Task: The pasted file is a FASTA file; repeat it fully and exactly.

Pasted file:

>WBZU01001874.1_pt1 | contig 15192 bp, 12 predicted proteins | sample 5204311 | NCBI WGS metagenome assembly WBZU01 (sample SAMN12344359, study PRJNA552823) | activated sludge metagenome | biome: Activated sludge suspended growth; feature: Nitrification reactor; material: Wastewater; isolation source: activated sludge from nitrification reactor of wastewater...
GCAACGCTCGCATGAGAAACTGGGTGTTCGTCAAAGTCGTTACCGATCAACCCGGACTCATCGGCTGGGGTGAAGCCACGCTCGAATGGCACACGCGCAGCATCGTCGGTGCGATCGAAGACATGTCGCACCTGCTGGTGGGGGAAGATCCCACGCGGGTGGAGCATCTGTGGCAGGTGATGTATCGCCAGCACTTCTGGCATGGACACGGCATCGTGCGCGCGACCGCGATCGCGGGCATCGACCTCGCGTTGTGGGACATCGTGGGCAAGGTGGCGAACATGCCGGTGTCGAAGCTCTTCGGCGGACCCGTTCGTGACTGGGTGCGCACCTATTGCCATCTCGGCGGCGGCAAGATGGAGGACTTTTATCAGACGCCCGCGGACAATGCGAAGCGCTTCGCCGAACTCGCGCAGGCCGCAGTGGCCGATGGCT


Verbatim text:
>WBZU01001874.1_pt1 | contig 15192 bp, 12 predicted proteins | sample 5204311 | NCBI WGS metagenome assembly WBZU01 (sample SAMN12344359, study PRJNA552823) | activated sludge metagenome | biome: Activated sludge suspended growth; feature: Nitrification reactor; material: Wastewater; isolation source: activated sludge from nitrification reactor of wastewater...
GCAACGCTCGCATGAGAAACTGGGTGTTCGTCAAAGTCGTTACCGATCAACCCGGACTCATCGGCTGGGGTGAAGCCACGCTCGAATGGCACACGCGCAGCATCGTCGGTGCGATCGAAGACATGTCGCACCTGCTGGTGGGGGAAGATCCCACGCGGGTGGAGCATCTGTGGCAGGTGATGTATCGCCAGCACTTCTGGCATGGACACGGCATCGTGCGCGCGACCGCGATCGCGGGCATCGACCTCGCGTTGTGGGACATCGTGGGCAAGGTGGCGAACATGCCGGTGTCGAAGCTCTTCGGCGGACCCGTTCGTGACTGGGTGCGCACCTATTGCCATCTCGGCGGCGGCAAGATGGAGGACTTTTATCAGACGCCCGCGGACAATGCGAAGCGCTTCGCCGAACTCGCGCAGGCCGCAGTGGCCGATGGCT